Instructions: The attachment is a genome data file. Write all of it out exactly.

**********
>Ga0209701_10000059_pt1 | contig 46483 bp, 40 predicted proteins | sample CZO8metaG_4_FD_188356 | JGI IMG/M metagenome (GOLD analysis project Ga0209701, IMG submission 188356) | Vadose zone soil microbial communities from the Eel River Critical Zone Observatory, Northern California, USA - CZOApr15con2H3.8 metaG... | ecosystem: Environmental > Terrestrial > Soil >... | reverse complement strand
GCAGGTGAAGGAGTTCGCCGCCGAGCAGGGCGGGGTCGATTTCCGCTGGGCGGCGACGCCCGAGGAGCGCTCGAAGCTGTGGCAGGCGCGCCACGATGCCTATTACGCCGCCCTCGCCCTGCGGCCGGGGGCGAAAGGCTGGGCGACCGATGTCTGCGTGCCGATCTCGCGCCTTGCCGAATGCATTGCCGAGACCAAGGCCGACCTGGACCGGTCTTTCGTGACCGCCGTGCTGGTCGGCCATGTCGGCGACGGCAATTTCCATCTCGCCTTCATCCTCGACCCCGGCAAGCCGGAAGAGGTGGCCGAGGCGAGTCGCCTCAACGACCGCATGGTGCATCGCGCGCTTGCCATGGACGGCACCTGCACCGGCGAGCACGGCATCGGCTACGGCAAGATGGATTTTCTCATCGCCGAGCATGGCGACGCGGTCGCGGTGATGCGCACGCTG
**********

>Ga0209701_10000059_pt1 | contig 46483 bp, 40 predicted proteins | sample CZO8metaG_4_FD_188356 | JGI IMG/M metagenome (GOLD analysis project Ga0209701, IMG submission 188356) | Vadose zone soil microbial communities from the Eel River Critical Zone Observatory, Northern California, USA - CZOApr15con2H3.8 metaG... | ecosystem: Environmental > Terrestrial > Soil >... | reverse complement strand
GCAGGTGAAGGAGTTCGCCGCCGAGCAGGGCGGGGTCGATTTCCGCTGGGCGGCGACGCCCGAGGAGCGCTCGAAGCTGTGGCAGGCGCGCCACGATGCCTATTACGCCGCCCTCGCCCTGCGGCCGGGGGCGAAAGGCTGGGCGACCGATGTCTGCGTGCCGATCTCGCGCCTTGCCGAATGCATTGCCGAGACCAAGGCCGACCTGGACCGGTCTTTCGTGACCGCCGTGCTGGTCGGCCATGTCGGCGACGGCAATTTCCATCTCGCCTTCATCCTCGACCCCGGCAAGCCGGAAGAGGTGGCCGAGGCGAGTCGCCTCAACGACCGCATGGTGCATCGCGCGCTTGCCATGGACGGCACCTGCACCGGCGAGCACGGCATCGGCTACGGCAAGATGGATTTTCTCATCGCCGAGCATGGCGACGCGGTCGCGGTGATGCGCACGCTG